The Ultimate Newborn Checklist: What Does Your Baby Really Need?

The Ultimate Newborn Checklist: What Does Your Baby Really Need?

“What on earth is a nasal aspirator?”
“What baby carrier do you recommend?”
“Why would the baby need socks? It can’t walk yet, right?”

Recently, one of my good friends messaged me. She’s expecting a baby, and she was going through a printed list of ‘baby essentials’ from a popular mum-and-baby chain store to make sure she was prepared with everything she needed.

As a mum of three (all born in the past 4 years), I was considered the resident expert on all things baby. So she turned to me for help on figuring out what she really needed, and what she would regret buying in three months.

Gotta admit, I felt pretty good. It’s nice to feel like an expert, especially when your regular clients (aka Baby, Toddler, and Little Girl) are ungrateful fools.

As I scanned through the list, it struck me once again how the world of baby products can be both exciting and overwhelming. My friend's questions about what she needed for her new baby brought to mind the many regrets and frustrations I’d dealt with as I struggled against the huge mound of baby-related clutter taking over my house in the past few years.

What I've learned over the years is that sometimes, less really is more.

Children don’t need things. They need space.

And in a crowded city apartment, where every square foot costs an arm and an leg, space is an absolute premium.

I’m in no way a minimalist, but I’ve come to see that there is peace in simplicity. We think that if we have everything, then we’ll be well-prepared, and then we’ll feel peace. But the reality is that having to manage a lot of stuff makes us stressed. It takes up mental load that we really don’t have to spare at the moment.

With each new addition to our family, I've come to appreciate the beauty of simplicity and minimalism in parenting. Instead of getting caught up in the frenzy of baby products and gadgets, I've found that focusing on what truly matters has made those early months more memorable and less overwhelming.

In this blog post, I'd like to share the lessons I've learned about embracing a minimalist approach to preparing for your new baby. This isn't about accumulating a mountain of baby gear; it's about prioritizing quality, sustainability, and the things that genuinely enhance your parenting experience.

And of course, it’s about answering the question: What do I REALLY need for my new baby?

1. Somewhere for baby to sleep

Regardless of how difficult your baby is to put to sleep, the reality is that they WILL sleep more than you for the first few years of their life (even if it doesn’t feel like it). So one thing you definitely need is a safe space to put your baby when they do sleep. They can’t sleep on an adult mattress, despite what your confinement nanny or great-aunt tells you. Don’t risk it

A bassinet can be a great, space-saving choice. But note that most babies outgrow bassinets within 4-6 months. So unless you have a plan to pass it on (e.g. your sister-in-law is expecting a baby next year, or you’re borrowing the bassinet from a friend), it very quickly becomes a large piece of clutter.

Large cribs that convert into toddler beds can seem like a really good choice, since your child will be able to use it for many years. This is what we went with, and I am happy with our decision. But in a 90sqm / 1000 sqft home, the extra 10-20cm around the sides may be the difference between being able to fit your baby’s cot next to your bed in the master bedroom or not. And even if you plan to put your baby in a different room (like I did), when the baby actually arrives, you may feel differently. (I know. These motherhood hormones. It’s crazy.)  Or maybe you’ll feel differently if you have a baby who wakes 8-10 times every night, and you don’t want to walk to a separate room to settle them.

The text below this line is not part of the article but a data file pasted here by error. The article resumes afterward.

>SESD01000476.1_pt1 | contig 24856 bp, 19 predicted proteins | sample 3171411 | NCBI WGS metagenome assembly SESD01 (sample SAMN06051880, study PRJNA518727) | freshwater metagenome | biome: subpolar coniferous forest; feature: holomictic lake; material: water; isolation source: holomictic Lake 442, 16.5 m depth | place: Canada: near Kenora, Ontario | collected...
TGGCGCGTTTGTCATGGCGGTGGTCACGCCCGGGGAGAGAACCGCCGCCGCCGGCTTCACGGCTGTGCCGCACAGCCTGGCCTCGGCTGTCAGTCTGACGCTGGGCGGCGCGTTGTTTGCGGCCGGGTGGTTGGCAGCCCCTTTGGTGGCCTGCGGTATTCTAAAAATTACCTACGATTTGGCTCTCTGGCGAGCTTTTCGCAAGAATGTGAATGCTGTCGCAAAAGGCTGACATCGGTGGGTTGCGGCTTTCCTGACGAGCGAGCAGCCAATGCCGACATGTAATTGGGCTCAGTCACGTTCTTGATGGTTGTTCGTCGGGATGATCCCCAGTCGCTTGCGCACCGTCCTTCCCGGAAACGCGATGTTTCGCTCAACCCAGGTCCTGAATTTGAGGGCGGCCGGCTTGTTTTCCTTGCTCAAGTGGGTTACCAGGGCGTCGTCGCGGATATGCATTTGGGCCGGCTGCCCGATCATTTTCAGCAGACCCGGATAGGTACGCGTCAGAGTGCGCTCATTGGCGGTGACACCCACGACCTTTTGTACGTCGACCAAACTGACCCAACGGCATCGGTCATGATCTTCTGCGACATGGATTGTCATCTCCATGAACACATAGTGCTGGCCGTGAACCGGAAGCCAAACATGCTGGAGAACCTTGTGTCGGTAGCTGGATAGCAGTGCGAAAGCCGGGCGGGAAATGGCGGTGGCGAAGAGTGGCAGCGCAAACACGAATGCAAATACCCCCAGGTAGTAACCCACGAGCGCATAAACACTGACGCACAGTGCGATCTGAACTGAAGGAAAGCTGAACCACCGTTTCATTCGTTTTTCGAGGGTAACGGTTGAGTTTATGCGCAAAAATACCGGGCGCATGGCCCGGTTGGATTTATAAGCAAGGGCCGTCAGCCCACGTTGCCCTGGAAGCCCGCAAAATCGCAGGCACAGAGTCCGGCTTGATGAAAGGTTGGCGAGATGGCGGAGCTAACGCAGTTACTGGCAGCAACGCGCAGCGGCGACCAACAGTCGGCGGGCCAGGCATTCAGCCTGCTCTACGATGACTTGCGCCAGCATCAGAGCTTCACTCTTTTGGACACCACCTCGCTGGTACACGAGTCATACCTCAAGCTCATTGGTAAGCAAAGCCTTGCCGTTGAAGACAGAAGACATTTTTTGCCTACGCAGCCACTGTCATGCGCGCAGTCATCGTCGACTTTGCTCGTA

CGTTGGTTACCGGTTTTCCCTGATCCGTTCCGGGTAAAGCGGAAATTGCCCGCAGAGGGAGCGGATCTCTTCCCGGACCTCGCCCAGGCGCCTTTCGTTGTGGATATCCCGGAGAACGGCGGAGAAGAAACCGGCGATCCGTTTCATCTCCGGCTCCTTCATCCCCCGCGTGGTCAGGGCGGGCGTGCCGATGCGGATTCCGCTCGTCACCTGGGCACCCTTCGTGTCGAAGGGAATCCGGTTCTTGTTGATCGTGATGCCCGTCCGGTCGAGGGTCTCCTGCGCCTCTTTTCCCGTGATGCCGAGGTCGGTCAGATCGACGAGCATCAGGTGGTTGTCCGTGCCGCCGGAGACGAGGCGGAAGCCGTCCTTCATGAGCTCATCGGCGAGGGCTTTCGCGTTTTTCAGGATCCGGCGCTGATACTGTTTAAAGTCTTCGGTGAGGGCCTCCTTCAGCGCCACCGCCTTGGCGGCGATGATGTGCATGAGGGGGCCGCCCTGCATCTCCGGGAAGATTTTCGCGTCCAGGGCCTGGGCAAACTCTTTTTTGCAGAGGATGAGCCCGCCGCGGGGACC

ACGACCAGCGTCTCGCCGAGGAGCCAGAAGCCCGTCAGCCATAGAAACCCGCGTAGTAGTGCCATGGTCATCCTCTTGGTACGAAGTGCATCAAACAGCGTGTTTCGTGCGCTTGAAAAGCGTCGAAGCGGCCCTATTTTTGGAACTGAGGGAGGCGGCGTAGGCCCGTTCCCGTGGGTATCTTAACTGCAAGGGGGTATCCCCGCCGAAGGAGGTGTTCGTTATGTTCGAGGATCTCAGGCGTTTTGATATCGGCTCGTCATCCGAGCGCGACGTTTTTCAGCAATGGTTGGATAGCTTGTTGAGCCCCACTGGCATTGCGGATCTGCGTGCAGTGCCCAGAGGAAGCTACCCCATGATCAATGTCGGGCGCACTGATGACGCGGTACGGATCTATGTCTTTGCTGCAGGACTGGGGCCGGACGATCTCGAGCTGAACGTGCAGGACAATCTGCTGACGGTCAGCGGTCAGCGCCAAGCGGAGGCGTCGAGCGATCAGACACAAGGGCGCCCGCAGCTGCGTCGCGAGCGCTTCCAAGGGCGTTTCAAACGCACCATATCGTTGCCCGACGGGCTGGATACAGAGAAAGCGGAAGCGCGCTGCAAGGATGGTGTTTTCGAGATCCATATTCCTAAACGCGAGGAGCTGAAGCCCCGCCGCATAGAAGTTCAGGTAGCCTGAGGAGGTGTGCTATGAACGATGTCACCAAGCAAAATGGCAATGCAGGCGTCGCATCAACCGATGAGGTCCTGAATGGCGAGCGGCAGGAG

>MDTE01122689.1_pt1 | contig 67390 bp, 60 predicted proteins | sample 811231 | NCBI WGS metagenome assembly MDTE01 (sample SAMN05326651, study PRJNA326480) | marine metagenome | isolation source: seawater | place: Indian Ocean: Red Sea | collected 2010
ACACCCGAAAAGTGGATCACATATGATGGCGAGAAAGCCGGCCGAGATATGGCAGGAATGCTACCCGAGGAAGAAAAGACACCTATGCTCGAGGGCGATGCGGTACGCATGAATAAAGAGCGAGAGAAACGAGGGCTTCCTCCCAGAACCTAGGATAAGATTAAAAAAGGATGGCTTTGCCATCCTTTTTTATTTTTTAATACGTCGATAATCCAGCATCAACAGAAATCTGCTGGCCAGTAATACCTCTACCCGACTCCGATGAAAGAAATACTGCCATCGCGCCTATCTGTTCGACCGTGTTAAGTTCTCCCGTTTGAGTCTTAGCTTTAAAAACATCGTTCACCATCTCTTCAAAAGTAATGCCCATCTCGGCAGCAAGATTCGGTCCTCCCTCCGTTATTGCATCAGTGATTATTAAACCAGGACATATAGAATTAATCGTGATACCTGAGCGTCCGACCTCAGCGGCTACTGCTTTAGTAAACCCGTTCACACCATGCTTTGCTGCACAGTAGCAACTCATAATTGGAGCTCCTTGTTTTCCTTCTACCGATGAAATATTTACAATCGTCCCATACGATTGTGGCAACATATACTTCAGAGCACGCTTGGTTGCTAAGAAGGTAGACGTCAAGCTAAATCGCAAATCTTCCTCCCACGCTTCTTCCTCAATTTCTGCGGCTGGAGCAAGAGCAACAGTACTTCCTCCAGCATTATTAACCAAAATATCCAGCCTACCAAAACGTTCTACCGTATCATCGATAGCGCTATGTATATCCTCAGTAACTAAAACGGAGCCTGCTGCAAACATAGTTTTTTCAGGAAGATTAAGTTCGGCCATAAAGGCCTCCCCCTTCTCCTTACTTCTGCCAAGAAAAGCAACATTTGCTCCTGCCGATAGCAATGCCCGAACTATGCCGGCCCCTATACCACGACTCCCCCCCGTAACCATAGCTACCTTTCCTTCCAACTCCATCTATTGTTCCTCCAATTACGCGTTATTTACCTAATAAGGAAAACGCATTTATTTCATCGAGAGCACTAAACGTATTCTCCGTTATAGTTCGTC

I’m not saying a large crib / cot bed is a bad choice - it’s not! It’s a great choice! I’m saying that many things change quickly in the first few months and years, so you might want to consider an option that is more flexible (e.g. that will fit in multiple positions in the house).
Another thing to consider is how easy it is to get extra cot sheets. The standard size is 60 x 120cm. If the cot you get is not that size or are a special shape (looking at you, Stokke oval cots), then you gotta factor in that you might have to pay a premium to buy that special brand of cot sheets, instead of getting cheaper ones from IKEA or Shoppee.
#protip: Check Carousell for preloved cots. There are lots of good options, often for a fraction of the price you’d pay new. If you’re worried about cleanliness, you can buy just the cot secondhand and get a new mattress, or you can pay to have the mattress professionally cleaned. Even with delivery and the cost of a new/cleaned mattress, you can still save a good sum. Plus, it’s a great sustainable option that reduces the waste generated!

2. Something to catch the poop

Do not bulk buy diapers before the baby arrives. I’ll say it again: Do NOT bulk buy diapers before the baby arrives.
Newborn babies vary a LOT in weight, often as much as 0.5-1kg from what the ultrasound shows. And they grow really fast too, so you may need to size up sooner than you think. Also, some babies pee more than others, which also means you have to size up sooner. And some babies have sensitivity to particular brands. All this is to say - wait until your baby arrives and take it week by week, at least for the first month. You don’t want to bulk buy 1 carton of 500 diapers only to realise after 3 days that your baby can’t use them (true story).
If you’re concerned about your baby’s sensitive skin, or about the impact all these mountains of disposable diapers have on our planet, then I highly recommend trying cloth diapers. Cloth diapers are not only better for the environment but also cost-effective in the long run. And they’re surprisingly easy to use, and gentle on baby’s skin too!
I have cloth diapered all three of my kids (#1 from 2 months old, #2 and #3 from birth), and can personally attest to the benefits of investing in a set of high-quality cloth diapers, as they've made a significant difference in reducing waste and expenses. One unexpected but significant benefit has also been to greatly reduce my mental load, as I don’t have to keep hunting down deals or remembering to order new diapers (in the correct size) before we run out.

3. Something to cover their bodies